Ok, another movie post. I saw Something Borrowed last weekend…I couldn’t wait to see it, since I really loved the book.
The movie was cute, and I thought they covered the book pretty well. They left out some things, merged a couple of characters into one, and added some things that weren’t in the book at all, but that’s how it goes. Ginnifer Goodwin is adorable, and definitely does Rachel justice. Kate Hudson plays Darcy obnoxiously, which is to say, spot on. John Krasinski is funny and charming in his goofball way as always. And Colin Egglesfield, the guy who plays Dex, did a good job, and is a very dashing Dex – if not almost a little too pretty sometimes. Overall, I thought it was a good movie – I just think the book is better (isn’t it always?).
Anyway, the title and theme of this movie, as well as its sequel, Something Blue, got me thinking about where the whole “old, new, borrowed, blue” wedding tradition comes from. While it is pretty self-explanatory, it’s worth thinking about:
Something old, something new
Something borrowed , something blue
And a silver sixpence in her shoe.
Something old is meant to provide a link from the bride to her family and past. It is common for the bride to draw upon a connection to her mother or grandmother. The “old” item may be a piece of jewelry owned by the mother or grandmother of the bride, mom’s old wedding dress or veil, a photo of a relative, or it can be something that has been handed down for generations from one bride to the next. My something old was an antique brooch from my grandmother (my dad’s mom) who died before I was born. I had my florist put it in my bouquet:
Something new is said to represent hope and optimism – a symbol that you and your husband are creating a new life together. A common way to include this tradition is to count the wedding dress as the new item, but it can be anything new that was purchased for the wedding – jewelry, shoes, ring, etc. My something new was my dress:
Something borrowed usually comes from a close friend or family member, and is especially good luck if it is borrowed from a happily married relative or friend, as it is believed that her good fortune in marriage will carry over to the bride. The borrowed item also serves as a reminder to the bride that she can depend on her family and friends. Anything can be borrowed – a veil, earrings, a necklace or bracelet, some other accessory. The idea is that it is supposed to be returned…something I failed to do! My something borrowed was mother’s wedding band. We share a ring size, and she had gotten a nice new wedding set for my parents’ 35th anniversary. She had a unique wedding band that was altered to frame her marquise cut diamond – and it happened to fit perfectly with my engagement ring (it turns out that gazing at my mother’s ring since I was a little girl caused me to only want a marquise when the time came for me). The idea was that we would purchase another band for our anniversary at some point, but even when that happened, I couldn’t bear to separate my ring with my borrowed one. It meant a lot to me to say my vows with the same ring that my parents exchanged nearly 40 years ago…you don’t mind, do you Mom? 🙂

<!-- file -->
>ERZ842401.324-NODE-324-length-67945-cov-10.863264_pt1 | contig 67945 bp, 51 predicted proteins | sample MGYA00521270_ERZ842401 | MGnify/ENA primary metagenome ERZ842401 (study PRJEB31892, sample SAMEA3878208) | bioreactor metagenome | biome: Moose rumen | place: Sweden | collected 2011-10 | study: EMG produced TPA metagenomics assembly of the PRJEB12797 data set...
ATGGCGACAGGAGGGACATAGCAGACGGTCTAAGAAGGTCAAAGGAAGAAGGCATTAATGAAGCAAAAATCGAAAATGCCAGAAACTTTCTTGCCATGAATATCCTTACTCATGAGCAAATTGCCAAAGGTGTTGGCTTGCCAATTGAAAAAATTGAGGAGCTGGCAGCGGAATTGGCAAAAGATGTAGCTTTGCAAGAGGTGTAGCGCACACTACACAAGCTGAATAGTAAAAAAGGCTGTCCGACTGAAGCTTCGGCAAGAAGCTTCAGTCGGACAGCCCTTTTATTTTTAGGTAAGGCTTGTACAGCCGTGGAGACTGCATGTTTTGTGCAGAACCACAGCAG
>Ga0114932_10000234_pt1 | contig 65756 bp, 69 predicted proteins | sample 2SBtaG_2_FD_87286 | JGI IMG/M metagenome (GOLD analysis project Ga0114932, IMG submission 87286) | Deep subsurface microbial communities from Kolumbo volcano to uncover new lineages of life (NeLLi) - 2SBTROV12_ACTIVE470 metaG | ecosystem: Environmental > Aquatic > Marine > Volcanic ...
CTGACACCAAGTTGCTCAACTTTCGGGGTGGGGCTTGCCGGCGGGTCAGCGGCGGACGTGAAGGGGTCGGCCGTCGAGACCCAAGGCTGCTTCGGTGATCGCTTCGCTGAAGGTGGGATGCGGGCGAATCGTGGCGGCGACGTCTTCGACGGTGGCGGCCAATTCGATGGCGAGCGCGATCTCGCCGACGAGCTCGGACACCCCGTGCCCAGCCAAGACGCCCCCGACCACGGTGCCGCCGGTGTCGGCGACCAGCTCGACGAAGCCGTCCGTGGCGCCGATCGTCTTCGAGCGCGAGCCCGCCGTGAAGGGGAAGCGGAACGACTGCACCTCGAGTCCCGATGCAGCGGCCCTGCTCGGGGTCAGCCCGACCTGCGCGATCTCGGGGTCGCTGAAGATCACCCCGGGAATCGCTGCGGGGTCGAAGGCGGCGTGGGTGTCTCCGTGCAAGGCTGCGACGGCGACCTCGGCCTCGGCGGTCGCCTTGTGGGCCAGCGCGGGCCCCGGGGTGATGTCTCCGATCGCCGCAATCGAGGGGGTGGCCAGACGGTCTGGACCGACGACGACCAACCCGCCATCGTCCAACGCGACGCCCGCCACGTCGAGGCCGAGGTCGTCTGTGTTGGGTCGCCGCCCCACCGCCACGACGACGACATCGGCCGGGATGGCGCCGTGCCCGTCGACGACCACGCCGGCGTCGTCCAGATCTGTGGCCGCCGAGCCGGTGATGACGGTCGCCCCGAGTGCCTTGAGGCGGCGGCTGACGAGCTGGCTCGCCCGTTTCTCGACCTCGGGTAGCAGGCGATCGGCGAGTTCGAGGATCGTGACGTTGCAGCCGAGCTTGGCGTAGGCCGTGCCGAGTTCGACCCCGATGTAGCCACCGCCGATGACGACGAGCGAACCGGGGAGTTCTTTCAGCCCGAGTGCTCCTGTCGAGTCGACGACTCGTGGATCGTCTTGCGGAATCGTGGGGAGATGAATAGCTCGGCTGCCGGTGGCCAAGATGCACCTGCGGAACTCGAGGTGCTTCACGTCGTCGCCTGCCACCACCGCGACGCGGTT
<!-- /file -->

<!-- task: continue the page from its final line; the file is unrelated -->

Something blue comes from ancient Rome, as the color blue is said to symbolize love, fidelity, and purity. Interestingly enough, in the early 19th century, it was common for wedding gowns to be blue, in accordance with the proverb, “Marry in blue, lover be true.” Some ways to incorporate blue (if it isn’t already one of your wedding colors) are to have a blue flower in your bouquet, wear a blue garter, toenail polish, or (gasp!) panties. For my something blue, I got a little crafty with my shoes:
Some brides also include the last part of the poem – the silver sixpence. It should be placed in the left shoe for good fortune. Since sixpences aren’t common here, it can often become something that is passed down or shared within families.
Coming from England and dating back to the Victorian era, this tradition certainly has a lot of history behind it. Carrying these things with her on her wedding day is meant to bring the bride good luck for a happy marriage.
Did you incorporate these traditions into your wedding day?